Too Much on Your Plate
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"What'll you have, Sweetie?" The question I've been asked so many times during the
forty-something years I've been eating at the Mayflower Caf? came to me just as
naturally as a June breeze.
"I'll have the stuffed redfish, no potato, and salad." I was distracted by the crowd
assembling for early dinners before the opera curtain at eight just around the corner.
I waved at a couple of friends, "Are y'all going to the performance?" Waves, smiles,
The question is automatic almost everywhere, "Would you like double salad?" Now, there's
a good idea. Manager Jerry Kountouris' salad has a narrow slice of Mozzarella draped over
it and a pungent pepperoncini on the side. It's yummy with the Come-Back dressing.
A plate of fragrant onion rings passed by, but I was already thinking about the Come-Back.
Jerry's version of the locally popular pink Greek salad dressing is my favorite because of
the extra hint of curry. He promised me that there's no sugar in it. We made hors d'oeuvre
by pouring a dollop on a piece of Melba toast — a Mayflower tradition. Not too many carbs
in just one.
The Greeks came to my hometown, Jackson, Mississippi, in the thirties and forties, and
established a restaurant industry based on the wonderful, fresh, Gulf of Mexico seafood
so readily available. The Greeks are still here, influencing the local cuisine in familiar,
casual caf?s like the Mayflower and in more upscale restaurants around town where they serve
elegant appetizers such as saut?ed soft shell crawfish in a French cream sauce.
I patronize most of them: Creschale's, Primos, the Elite, and Dennery's. Marcel's, Nick's
and Bill's Greek Tavern are three relative newcomers during the last twenty or thirty years.
They all focus on the fish and shellfish, and they each treat it a bit differently. This
food can be described as "Low Carb Heaven." All you have to do is skip the potato and
resist the rolls at the Elite. Everything else is easy.
One of the things I love about Atkins "Maintenance" is having my favorite foods and eating
them too. Jerry's stuffed redfish is a butter-paneed filet covered with lump crabmeat.
The thin, brown sauce is made by de-glazing the pan with lemon juice, Worcestershire Sauce
and spices. The local expression, "Makes you wanna slap yo Mamma!" definitely applies.
I eat out a lot. I find that, since (like everywhere else, I suppose) Jackson has really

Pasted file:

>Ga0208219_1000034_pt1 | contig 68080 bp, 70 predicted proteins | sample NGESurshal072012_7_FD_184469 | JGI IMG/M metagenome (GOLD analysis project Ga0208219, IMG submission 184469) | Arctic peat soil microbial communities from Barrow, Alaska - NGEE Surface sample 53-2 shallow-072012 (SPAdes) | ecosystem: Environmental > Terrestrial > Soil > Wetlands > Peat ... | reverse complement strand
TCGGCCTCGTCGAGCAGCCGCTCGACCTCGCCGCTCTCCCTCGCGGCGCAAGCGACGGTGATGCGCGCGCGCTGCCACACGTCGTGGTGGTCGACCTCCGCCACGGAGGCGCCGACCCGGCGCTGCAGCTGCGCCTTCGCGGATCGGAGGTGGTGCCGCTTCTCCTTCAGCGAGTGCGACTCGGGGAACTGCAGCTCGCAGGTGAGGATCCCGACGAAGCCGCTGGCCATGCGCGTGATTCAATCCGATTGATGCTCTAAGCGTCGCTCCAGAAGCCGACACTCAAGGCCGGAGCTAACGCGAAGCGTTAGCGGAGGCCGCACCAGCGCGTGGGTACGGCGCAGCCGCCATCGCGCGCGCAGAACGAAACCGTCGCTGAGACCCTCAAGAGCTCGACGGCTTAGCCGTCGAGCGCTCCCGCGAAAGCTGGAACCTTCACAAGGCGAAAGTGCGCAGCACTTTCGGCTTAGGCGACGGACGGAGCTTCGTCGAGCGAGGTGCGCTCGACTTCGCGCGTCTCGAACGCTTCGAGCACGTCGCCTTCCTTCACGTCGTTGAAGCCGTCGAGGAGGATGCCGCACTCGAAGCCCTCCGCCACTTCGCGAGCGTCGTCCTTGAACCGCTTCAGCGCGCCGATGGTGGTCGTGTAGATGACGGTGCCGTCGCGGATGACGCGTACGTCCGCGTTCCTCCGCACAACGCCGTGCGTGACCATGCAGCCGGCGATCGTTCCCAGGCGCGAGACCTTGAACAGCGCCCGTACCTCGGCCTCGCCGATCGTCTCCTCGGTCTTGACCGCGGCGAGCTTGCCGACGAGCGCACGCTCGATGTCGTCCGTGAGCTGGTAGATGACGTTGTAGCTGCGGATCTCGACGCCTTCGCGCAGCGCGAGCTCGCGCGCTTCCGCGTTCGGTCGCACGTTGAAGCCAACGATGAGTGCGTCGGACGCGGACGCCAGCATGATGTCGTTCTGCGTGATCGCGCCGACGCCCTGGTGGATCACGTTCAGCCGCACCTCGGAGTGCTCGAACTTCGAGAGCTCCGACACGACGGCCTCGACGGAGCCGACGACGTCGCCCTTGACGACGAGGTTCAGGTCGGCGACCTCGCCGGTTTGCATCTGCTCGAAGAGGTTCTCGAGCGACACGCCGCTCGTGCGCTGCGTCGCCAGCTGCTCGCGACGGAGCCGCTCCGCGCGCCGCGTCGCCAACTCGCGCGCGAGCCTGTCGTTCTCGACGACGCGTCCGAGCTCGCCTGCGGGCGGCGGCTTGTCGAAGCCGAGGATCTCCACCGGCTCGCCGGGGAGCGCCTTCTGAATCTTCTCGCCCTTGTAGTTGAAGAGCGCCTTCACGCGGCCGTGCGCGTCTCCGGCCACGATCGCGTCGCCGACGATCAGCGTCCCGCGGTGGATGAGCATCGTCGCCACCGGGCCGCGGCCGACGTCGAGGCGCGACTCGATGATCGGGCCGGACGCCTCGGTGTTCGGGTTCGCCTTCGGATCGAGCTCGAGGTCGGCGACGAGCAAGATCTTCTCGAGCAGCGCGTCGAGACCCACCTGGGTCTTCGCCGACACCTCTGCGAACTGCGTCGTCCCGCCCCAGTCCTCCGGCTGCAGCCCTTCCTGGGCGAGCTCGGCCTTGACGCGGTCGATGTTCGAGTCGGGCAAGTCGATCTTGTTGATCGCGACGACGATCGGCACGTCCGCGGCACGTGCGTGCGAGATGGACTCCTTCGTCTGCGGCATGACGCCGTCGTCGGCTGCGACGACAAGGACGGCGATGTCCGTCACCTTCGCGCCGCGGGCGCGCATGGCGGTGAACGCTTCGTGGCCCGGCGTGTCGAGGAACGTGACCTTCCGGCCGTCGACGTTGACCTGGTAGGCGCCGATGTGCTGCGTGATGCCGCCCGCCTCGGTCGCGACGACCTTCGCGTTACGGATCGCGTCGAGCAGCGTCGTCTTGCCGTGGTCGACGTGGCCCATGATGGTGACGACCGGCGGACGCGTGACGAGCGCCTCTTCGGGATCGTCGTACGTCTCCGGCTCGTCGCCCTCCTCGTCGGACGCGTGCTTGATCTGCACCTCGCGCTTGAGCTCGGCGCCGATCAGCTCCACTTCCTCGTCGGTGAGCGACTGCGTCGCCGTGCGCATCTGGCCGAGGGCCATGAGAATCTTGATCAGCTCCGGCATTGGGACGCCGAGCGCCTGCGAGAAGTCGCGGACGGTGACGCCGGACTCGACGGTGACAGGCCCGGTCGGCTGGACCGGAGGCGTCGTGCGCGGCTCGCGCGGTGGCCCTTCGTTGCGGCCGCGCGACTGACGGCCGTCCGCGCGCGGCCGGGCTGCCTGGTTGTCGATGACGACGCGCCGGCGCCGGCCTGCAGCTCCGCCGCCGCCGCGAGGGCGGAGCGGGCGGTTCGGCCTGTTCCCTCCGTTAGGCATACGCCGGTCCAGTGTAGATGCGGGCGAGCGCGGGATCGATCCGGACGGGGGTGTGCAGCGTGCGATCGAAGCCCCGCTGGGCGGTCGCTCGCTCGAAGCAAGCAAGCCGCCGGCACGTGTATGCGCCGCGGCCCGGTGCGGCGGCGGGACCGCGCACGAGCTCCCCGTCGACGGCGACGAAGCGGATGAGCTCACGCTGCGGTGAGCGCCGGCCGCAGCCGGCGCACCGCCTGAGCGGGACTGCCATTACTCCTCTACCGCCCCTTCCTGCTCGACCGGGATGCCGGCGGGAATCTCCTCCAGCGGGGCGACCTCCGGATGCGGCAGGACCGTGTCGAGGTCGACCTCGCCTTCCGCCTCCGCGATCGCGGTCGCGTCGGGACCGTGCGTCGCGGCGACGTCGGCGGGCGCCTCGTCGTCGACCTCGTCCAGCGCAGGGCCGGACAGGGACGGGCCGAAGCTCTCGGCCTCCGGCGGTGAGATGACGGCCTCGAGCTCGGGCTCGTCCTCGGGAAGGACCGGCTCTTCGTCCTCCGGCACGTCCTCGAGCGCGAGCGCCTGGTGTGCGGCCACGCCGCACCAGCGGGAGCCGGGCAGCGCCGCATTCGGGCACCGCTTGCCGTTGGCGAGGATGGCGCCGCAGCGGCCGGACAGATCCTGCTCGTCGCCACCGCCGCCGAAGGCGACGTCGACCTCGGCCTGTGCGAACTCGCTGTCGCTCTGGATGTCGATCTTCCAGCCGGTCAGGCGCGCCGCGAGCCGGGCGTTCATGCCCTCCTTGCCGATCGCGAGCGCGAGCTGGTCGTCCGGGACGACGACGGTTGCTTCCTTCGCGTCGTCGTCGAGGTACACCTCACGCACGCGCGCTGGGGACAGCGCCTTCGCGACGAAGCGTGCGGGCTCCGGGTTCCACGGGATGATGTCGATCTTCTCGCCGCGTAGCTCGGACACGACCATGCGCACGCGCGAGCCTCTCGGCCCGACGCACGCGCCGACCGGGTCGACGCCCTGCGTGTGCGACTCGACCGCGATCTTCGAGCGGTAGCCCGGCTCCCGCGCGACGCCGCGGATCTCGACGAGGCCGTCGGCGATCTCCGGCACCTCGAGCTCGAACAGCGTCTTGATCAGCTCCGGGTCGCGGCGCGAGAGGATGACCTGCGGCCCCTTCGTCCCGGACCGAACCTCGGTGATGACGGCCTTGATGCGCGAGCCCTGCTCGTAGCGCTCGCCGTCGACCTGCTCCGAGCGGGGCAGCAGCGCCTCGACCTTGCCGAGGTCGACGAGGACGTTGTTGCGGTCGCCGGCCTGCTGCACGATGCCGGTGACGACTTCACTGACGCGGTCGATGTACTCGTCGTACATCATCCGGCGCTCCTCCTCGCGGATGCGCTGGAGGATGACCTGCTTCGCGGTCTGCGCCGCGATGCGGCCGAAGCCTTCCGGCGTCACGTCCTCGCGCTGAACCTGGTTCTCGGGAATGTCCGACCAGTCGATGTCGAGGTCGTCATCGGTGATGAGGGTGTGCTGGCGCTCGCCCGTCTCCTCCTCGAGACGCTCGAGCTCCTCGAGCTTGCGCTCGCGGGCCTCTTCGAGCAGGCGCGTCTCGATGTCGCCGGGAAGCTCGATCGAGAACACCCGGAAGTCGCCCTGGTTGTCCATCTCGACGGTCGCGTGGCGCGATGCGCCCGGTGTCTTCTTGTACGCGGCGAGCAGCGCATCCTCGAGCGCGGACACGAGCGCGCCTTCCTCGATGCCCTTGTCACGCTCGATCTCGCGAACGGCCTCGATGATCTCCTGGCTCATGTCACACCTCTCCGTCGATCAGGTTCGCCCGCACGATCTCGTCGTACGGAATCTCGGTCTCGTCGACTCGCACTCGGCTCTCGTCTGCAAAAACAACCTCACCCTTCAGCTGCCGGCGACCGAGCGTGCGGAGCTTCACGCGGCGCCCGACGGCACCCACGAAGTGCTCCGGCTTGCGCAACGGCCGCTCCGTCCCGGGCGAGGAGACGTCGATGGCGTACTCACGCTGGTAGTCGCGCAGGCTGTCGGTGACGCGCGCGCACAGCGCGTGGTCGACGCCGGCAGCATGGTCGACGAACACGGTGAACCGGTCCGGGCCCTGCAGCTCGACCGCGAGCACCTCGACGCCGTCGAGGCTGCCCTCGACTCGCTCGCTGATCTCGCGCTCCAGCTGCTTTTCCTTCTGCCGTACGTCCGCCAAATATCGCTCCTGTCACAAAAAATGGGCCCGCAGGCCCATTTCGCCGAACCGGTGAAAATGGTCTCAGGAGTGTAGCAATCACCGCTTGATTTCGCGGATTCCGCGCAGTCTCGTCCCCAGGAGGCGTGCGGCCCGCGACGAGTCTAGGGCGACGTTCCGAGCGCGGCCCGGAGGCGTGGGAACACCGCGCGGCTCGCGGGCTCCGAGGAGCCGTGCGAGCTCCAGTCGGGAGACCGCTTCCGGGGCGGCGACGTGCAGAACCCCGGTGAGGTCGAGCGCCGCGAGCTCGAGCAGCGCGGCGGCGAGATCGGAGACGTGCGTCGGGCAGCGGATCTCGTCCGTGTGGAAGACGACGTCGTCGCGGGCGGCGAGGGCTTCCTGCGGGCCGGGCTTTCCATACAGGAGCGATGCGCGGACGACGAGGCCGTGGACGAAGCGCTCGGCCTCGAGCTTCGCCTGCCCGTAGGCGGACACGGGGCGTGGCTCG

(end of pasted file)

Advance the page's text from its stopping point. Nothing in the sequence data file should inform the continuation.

gotten into low carb cuisine, it's easy to find great things to eat all over the place.
Gulf seafood and fresh water fish lend themselves particularly well to a controlled carb
lifestyle. There are sweet shrimps boiled in spices; oysters raw on the half shell, smoked,
or baked in various French and Cajun ways; farm-raised catfish any way you can think of
including catfish pate' made with cream (it won an international award!); flounder, snapper;
grouper; scallops; sole; pompano; soft shell crabs; and delicate lump crabmeat, so good on
top of almost anything.
And then it arrived atop my redfish!
"Since you're not having a baked potato, would you like some green beans on the side, Sweetie?"
See what I mean? The farmers market, with plenty of lovely, fresh, green, yellow and red
veggies is right down the street, you know.
At lunch at the Mayflower, you see lawyers, lawmakers from the State Capitol, working people
from downtown, tourists who have heard about the great seafood, ladies who lunch, and cops.
Except for the tourists, they're almost all regulars. Some of them come for daily lunch
specials — meatloaf, fresh vegetables, stuffed crab, catfish, or snapper throats, now called
"fish tenders," an accommodation for the squeamish, I understand. My sweetheart's daughter
makes a beeline for the snapper throats when she visits from Florida. I love Jerry's
scalloped eggplant, summer squash, and Crowder peas — one quarter cup only, thank you very
much! I can even have the homemade tarter sauce on my snapper throats.
When I was ten or so, my parents and I came to the Mayflower after church on Sundays and
ordered flounder and coconut pie, my mother's favorite. The Mayflower is closed on Sundays
these days, and I don't order the pie any more, but the same old photos of downtown Jackson
from the 1800s to the 1950s and the same trophy fish are one the walls, the same black and
white checkerboard tile is on the floor, and the same (refurbished) neon sign with the
Mayflower ship is sailing high at the quaint old corner entrance.
Jerry has made some thoughtful changes at the Mayflower since he became manager of the
family business. There are now white tablecloths, dimmed lighting at night, and a large
poster of the Beatles — with all four autographs — from about the time we were both
graduating from high school.
Thanks to Dr. Atkins, I lost the forty pounds I put on in middle age, but I can keep the
important things, like the stuffed redfish. I'm still a happy regular at the Mayflower.
Copyright © July 2004 Linda D. Mann and Low Carb Luxury